===While the League has been networking with separatist movements around the world for a long time, the relationship with and support for pro-Russian, Ukrainian separatists has been growing.  On his Facebook page last year, Hill cast the situation as a battle between the “decadent West,” meaning the U.S. and the European Union (EU), and supposedly traditionalist Russia—which he described as “conservative, Orthodox, anti-Muslim and anti-PC.”

===“We Southerners, as Christian traditionalists,” he concluded, “ought to sympathize with those in Ukraine who would object to closer ties with the USA-EU regimes simply because of what they now stand for: multiculturalism, tolerance, and diversity; anti-Christian policies from abortion to homosexuality; open borders and the demographic displacement of native Whites; an aggressive foreign policy, including war, in the name of spreading liberal democracy. On the other hand, Russia today stands against such things.”

League of the South is an Alabama-based theocratic, neo-confederate group that has long advocated for southern … 17 August 2017



Launching the Culture Wars and the Roots of Christian Dominionism

A study of the  nexus between Global Christian Dominionism and White Supremacy.

See: Russ Bellant, The Coors Connection: How Coors Family Philanthropy Undermines Democratic Pluralism (Boston: South End Press and Political Research Associates, 1991).

Paul Weyrich’s Closet Fascist Collaborators:

Sanitizing Nazi Collaborationists as glorious Christian Anti-Communist Republicans

See: Russ Bellant, Old Nazis, the New Right and the Reagan Administration: The Role of Domestic Fascist Networks in the Republican Party and Their Effect on U.S. Cold War Policies (Boston, Mass.: South End Press and Political Research Associates, 1991);

Bibliography (Under Construction)

Apocalypticism, Millenarianism, & Millennialism

Abanes, Richard. 1998. End-Time Visions: The Road to Armageddon? New York: Four Walls, Eight Windows.

Aukerman, Dale. 1993. Reckoning with Apocalypse. New York: Crossroad.

Berlet, Chip. 1998. “Dances with Devils: How Apocalyptic and Millennialist Themes Influence Right Wing Scapegoating and Conspiracism,” The Public Eye, Vol. 12, Nos. 2 & 3, (Fall).

_______. (associate editor). 2000. “Apocalypse,” “Conspiracism,” “Demagogues,” “Demonization,” “Militia Movements,” “Populism,” “Survivalism,” Totalitarianism,” and “Year 2000.” Encyclopedia of Millennialism and Millennial Movements. Richard A. Landes, ed., (Berkshire Reference Works; Routledge encyclopedias of religion and society). New York: Routledge.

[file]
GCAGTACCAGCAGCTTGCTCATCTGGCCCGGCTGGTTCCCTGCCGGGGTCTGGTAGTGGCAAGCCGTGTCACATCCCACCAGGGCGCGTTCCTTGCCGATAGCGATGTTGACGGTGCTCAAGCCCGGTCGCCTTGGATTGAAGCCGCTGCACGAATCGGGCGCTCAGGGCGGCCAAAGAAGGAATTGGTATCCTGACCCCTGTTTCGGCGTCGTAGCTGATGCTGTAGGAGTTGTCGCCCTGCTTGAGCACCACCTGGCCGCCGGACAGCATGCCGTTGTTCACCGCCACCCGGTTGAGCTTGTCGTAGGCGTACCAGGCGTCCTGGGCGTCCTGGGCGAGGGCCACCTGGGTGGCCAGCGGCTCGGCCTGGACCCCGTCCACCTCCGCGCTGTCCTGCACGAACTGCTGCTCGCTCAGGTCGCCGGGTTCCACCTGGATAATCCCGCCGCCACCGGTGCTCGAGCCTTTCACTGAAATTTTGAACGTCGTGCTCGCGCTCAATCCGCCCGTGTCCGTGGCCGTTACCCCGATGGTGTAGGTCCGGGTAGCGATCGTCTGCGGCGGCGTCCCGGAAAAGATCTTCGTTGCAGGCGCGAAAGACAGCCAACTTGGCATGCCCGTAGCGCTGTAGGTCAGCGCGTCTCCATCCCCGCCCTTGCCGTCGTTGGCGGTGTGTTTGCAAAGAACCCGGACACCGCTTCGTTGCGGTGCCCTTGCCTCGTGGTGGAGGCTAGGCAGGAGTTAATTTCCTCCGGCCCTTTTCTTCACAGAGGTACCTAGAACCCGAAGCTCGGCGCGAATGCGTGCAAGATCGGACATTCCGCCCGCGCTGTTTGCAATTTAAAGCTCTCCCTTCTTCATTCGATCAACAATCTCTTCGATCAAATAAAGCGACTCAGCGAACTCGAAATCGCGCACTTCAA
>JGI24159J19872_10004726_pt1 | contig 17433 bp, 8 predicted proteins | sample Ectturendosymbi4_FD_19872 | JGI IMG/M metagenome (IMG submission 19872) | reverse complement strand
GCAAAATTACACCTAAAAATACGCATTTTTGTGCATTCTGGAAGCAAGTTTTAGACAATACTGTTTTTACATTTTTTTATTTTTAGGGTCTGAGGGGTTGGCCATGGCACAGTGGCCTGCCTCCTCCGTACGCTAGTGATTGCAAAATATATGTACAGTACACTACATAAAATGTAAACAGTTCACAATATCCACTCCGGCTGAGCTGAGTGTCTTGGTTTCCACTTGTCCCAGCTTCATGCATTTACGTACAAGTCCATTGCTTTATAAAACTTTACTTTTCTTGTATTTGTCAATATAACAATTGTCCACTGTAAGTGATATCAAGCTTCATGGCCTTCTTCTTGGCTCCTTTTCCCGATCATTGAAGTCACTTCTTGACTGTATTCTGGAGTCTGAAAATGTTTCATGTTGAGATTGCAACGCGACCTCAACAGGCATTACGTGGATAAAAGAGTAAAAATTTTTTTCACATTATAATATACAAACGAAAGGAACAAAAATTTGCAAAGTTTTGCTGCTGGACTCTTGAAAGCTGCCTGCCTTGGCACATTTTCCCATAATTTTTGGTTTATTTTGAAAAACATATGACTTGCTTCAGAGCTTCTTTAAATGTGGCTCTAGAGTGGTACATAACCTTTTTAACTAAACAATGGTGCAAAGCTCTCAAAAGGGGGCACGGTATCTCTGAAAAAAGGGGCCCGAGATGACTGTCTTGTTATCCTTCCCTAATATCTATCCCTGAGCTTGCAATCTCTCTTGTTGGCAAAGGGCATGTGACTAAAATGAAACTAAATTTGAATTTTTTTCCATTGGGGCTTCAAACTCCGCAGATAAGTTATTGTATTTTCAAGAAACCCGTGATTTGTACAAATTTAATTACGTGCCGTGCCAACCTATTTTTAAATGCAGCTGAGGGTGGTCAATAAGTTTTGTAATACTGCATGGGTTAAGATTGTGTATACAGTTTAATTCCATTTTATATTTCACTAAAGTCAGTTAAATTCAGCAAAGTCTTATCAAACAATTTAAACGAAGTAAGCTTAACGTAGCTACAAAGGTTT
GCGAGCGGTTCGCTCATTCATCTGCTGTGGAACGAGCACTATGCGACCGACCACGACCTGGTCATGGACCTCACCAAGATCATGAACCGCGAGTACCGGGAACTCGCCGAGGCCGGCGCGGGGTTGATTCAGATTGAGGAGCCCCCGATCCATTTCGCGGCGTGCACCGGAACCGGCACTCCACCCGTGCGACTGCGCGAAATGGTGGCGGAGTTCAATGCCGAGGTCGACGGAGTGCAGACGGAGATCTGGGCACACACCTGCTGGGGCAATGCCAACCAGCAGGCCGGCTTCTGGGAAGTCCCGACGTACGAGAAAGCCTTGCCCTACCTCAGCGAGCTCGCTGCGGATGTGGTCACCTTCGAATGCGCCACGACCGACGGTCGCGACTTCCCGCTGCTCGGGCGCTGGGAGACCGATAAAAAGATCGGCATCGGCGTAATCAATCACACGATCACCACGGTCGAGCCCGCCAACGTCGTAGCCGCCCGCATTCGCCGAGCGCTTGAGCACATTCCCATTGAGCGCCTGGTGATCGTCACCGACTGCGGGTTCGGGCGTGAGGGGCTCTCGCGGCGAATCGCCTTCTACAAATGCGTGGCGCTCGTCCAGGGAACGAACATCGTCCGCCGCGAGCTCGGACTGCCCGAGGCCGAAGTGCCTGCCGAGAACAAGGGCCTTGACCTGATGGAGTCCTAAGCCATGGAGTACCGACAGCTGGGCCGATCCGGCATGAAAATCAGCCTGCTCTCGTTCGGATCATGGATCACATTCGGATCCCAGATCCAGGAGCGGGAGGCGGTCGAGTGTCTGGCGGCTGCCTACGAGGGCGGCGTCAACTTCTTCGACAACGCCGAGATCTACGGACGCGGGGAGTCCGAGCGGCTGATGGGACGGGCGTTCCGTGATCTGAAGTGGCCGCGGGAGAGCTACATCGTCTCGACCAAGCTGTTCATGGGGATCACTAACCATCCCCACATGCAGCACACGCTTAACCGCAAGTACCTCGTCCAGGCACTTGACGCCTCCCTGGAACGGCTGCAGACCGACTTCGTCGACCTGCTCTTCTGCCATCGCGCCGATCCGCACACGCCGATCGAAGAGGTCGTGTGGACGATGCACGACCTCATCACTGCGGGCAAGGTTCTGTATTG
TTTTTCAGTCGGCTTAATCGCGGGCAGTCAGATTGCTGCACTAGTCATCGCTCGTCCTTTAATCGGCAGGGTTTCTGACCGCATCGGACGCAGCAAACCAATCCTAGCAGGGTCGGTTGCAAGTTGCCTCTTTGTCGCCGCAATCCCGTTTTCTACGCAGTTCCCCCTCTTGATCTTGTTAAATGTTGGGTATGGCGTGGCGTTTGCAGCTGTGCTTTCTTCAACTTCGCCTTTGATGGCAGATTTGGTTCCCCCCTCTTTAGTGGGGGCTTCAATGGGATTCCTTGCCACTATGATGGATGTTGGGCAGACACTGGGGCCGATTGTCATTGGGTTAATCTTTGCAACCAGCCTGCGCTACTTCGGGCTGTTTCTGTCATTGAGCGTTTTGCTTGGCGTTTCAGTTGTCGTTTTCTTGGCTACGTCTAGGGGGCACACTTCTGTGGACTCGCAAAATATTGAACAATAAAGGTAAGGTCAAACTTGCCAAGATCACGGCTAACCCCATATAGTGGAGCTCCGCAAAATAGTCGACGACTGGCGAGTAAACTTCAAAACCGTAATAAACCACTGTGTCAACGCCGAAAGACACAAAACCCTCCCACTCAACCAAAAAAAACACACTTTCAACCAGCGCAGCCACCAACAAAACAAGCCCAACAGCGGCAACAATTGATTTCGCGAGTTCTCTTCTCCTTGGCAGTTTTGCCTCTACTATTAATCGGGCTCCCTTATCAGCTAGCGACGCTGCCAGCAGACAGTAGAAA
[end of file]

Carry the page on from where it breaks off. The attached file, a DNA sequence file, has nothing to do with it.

Boyer, Paul S. 1992. When Time Shall Be No More: Prophecy Belief in Modern American Culture. Cambridge, Mass.: Belknap/Harvard University Press.

Brent, Sandy, D. 2002. Plowshares & Pruning Hooks: Rethinking the Language of Biblical Prophecy and Apocalyptic. Downers Grove, IL: InterVarsity.

Camp, Gregory S. 1997. Selling Fear: Conspiracy Theories and End-Times Paranoia. Grand Rapids, Mich.: Baker Books.

Cohn, Norman. [1957] 1970. The Pursuit of the Millennium: Revolutionary Millenarians and Mystical Anarchists of the Middle Ages. Revised and expanded. New York: Oxford University Press.

———. 1993. Cosmos, Chaos and the World to Come: The Ancient Roots of Apocalyptic Faith. New Haven: Yale University Press.

FitzGerald, Frances. 1985. “The American Millennium.” The New Yorker, November 11, pp. 105-196.

Frykholm, Amy Johnson. 2004. Rapture Culture: Left Behind in Evangelical America. New York: Oxford University Press. Fuller, Robert C. 1995. Naming the Antichrist: The History of an American Obsession. New York: Oxford University Press.

Gentile, Emilio. 1996. The Sacralization of Politics in Fascist Italy, translated by Keith Botsford. Cambridge, MA.: Harvard University Press.

Harding, Susan. 1994. “Imagining the Last Days: The Politics of Apocalyptic Language,” in Martin E. Marty and R. Scott Appleby, eds., Accounting for Fundamentalisms, The Fundamentalism Project, vol. 4, pp.57-78. Chicago: The University of Chicago Press.

Northcott, Michael. 2004. An Angel Directs The Storm. Apocalyptic Religion & American Empire. London: I.B. Tauris.

O’Leary, Stephen D. 1994. Arguing the Apocalypse: A Theory of Millennial Rhetoric. New York: Oxford University Press.

Quinby, Lee. 1994. Anti-Apocalypse: Exercises in Genealogical Criticism. Minneapolis: University of Minnesota Press.

Rossing, Barbara A. 2004. The Rapture Exposed: The Message of Hope in the Book of Revelation. Boulder, CO: Westview.

Stewart, Kathleen and Susan Harding. 1999. “Bad Endings: American Apocalypsis.” Annual Review of Anthropology, 28, pp. 285-310.

Strozier, Charles B. (1994). Apocalypse: On the Psychology of Fundamentalism in America. Boston: Beacon Press.

Thompson, Damian. (1997). The End of Time: Faith and Fear in the Shadow of the Millennium. Hanover, N.H.: University Press of New England

Special thanks to Fred Clarkson and Ruby Sales